While I’m not wholly persuaded that the uprisings in countries ranging from Egypt to Lybia will produce liberty as we understand it, at least in the near term, this Andrew Bacevich column raises the right question: Why should we assume this vindicates U.S. interventionism in the region? The results of our interventions in Iraq and Afghanistan are mixed at best, producing sharia states that may not prove to be reliable allies in the war on terror. Read Andrew McCarthy, a conservative with vastly different foreign-policy views than Bacevich, on this point.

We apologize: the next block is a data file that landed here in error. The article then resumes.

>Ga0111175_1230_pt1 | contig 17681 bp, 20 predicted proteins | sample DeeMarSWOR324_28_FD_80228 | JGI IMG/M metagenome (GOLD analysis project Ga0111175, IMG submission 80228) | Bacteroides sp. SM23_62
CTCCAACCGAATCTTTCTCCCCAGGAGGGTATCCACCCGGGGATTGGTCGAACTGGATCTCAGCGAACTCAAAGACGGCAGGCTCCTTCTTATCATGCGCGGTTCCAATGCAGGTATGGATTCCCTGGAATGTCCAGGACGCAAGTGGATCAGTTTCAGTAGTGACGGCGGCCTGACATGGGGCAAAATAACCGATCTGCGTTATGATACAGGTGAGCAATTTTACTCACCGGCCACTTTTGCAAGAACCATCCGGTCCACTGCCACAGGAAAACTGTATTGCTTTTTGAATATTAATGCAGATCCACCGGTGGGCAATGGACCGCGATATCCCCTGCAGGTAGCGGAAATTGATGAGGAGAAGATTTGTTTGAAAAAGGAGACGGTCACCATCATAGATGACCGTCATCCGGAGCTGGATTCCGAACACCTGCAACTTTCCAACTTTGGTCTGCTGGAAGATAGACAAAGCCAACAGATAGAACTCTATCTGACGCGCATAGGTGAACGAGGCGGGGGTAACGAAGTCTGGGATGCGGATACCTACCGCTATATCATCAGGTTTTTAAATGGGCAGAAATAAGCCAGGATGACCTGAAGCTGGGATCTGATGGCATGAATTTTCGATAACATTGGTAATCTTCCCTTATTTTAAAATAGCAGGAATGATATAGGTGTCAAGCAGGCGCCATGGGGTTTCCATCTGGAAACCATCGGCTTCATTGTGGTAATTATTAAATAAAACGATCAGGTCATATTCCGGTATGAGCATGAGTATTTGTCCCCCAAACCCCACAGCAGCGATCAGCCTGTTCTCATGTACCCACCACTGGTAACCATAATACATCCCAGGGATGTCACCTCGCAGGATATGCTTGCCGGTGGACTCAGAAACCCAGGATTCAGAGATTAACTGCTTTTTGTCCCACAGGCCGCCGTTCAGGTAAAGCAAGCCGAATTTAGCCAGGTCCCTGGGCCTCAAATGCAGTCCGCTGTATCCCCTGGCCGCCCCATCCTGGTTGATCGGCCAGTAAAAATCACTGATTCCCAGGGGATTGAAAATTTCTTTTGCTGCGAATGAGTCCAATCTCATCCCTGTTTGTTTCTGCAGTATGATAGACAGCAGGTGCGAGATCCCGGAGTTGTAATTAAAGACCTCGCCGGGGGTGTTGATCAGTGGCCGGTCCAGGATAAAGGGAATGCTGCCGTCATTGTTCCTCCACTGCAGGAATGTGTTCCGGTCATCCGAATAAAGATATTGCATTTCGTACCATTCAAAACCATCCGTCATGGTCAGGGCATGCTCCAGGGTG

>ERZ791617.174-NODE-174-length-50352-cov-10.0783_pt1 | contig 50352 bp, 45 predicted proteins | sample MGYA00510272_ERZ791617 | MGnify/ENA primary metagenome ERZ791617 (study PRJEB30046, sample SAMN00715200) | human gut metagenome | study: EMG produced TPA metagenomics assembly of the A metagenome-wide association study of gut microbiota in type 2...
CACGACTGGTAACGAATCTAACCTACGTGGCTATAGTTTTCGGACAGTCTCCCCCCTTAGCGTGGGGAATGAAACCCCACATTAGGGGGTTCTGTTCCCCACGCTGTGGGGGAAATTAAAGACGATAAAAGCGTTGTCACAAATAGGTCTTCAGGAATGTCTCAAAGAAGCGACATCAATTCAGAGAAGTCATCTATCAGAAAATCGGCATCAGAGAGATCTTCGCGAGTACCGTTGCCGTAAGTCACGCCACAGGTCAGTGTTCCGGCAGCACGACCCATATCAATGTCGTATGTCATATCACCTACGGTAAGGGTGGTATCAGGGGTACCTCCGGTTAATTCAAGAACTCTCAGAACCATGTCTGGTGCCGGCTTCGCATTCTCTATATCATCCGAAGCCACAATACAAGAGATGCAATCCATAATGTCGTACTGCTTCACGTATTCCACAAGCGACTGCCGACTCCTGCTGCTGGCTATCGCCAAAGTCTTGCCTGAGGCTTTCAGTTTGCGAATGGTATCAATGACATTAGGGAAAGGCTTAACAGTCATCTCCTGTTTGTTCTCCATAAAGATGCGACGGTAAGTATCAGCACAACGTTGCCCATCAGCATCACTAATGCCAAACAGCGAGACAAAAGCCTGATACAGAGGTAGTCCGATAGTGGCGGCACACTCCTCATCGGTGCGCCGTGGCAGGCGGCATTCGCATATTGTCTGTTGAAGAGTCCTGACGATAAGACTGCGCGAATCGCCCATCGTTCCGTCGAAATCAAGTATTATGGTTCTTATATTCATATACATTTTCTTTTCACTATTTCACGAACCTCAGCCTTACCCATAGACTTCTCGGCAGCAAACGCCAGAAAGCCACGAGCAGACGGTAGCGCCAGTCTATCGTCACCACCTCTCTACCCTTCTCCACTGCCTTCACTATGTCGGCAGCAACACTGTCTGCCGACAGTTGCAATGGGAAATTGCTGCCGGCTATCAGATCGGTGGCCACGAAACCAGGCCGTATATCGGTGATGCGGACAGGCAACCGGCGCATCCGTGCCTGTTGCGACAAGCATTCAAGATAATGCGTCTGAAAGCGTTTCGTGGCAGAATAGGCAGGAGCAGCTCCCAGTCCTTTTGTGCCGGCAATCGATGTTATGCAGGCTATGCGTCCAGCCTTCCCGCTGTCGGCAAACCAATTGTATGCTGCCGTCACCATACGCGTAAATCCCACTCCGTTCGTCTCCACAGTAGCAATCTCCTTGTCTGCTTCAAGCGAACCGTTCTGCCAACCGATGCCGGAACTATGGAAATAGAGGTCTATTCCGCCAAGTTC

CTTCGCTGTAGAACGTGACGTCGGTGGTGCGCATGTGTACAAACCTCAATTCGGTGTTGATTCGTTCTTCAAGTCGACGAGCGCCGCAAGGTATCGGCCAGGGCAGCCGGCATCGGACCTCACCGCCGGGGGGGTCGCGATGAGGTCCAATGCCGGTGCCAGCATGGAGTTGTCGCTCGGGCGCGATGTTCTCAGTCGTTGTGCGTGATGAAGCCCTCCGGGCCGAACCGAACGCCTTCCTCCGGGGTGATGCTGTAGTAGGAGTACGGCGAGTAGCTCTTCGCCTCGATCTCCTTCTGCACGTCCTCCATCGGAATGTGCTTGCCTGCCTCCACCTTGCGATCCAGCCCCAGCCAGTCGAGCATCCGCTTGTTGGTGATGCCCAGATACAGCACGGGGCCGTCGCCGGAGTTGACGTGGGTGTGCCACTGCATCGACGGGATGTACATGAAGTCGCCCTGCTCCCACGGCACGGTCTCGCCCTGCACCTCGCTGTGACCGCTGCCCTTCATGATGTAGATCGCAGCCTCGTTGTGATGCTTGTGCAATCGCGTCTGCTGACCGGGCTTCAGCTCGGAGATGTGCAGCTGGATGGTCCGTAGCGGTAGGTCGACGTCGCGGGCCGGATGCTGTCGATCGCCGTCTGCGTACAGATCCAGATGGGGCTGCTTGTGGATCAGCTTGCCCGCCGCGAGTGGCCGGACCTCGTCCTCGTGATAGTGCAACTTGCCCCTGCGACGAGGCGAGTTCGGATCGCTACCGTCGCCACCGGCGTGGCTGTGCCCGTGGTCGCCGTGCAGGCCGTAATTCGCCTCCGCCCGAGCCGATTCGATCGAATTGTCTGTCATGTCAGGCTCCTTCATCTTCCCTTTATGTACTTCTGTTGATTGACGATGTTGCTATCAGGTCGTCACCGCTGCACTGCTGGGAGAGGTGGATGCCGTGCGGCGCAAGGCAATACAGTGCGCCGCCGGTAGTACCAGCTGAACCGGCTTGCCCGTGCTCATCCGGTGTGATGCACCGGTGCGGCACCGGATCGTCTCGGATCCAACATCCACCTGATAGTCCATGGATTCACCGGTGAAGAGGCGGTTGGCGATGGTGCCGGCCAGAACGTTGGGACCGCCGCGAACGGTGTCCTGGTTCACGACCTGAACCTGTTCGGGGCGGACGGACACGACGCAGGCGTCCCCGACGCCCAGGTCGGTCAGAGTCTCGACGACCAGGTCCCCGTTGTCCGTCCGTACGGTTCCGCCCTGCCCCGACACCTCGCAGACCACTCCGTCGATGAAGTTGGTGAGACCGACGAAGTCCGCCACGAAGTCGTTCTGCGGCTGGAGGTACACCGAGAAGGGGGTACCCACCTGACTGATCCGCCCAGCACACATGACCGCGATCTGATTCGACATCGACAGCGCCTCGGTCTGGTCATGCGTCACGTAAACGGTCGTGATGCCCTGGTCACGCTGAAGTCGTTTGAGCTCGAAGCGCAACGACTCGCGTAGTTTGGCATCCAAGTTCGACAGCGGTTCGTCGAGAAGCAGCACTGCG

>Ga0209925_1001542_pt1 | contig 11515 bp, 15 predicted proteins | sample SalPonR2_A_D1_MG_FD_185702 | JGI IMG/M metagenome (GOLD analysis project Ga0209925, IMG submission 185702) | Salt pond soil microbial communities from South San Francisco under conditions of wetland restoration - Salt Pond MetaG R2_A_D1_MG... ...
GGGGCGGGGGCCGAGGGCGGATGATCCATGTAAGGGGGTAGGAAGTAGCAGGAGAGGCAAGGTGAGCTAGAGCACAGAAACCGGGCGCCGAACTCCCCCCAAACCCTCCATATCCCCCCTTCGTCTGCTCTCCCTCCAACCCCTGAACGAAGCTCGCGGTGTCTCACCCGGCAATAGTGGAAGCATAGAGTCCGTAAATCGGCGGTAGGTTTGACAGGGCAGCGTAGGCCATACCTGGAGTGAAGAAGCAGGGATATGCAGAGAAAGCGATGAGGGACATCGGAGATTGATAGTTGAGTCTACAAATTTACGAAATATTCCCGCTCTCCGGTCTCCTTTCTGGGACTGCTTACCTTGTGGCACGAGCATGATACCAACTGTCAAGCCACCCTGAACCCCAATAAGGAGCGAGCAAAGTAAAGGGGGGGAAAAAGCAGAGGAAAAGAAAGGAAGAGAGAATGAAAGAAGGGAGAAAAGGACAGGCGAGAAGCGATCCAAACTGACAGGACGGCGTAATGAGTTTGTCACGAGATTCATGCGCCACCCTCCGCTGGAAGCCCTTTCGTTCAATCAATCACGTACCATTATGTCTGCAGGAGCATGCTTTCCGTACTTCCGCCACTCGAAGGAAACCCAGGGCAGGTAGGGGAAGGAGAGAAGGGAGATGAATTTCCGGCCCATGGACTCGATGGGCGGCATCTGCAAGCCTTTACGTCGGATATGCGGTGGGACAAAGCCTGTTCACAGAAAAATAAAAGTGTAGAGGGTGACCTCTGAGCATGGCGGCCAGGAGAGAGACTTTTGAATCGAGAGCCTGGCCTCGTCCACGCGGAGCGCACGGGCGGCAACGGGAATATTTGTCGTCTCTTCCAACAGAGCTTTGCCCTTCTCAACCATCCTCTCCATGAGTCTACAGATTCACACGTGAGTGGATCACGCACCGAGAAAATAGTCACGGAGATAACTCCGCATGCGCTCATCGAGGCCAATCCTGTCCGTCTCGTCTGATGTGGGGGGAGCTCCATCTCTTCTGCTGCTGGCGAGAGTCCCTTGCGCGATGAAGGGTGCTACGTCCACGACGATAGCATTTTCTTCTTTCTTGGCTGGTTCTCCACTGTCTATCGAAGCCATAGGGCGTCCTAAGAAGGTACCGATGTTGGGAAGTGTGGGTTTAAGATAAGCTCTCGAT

In crafting the Bush Doctrine, it seems that we overestimated our ability to change the Muslim world from the outside and underestimated the local populations’ ability to change it from the inside. Yet there remain almost frantic calls — including from many people who consider themselves conservatives — for the U.S. to get involved in this process even after it has already started, with proposals that range from the laughably symbolic to calls for stage-managing a revolution. Although these proposals are usually grounded in confident assertions of U.S. global leadership, the underlying tone more closely resembles that of a child shouting, “Hey, wait for me!”
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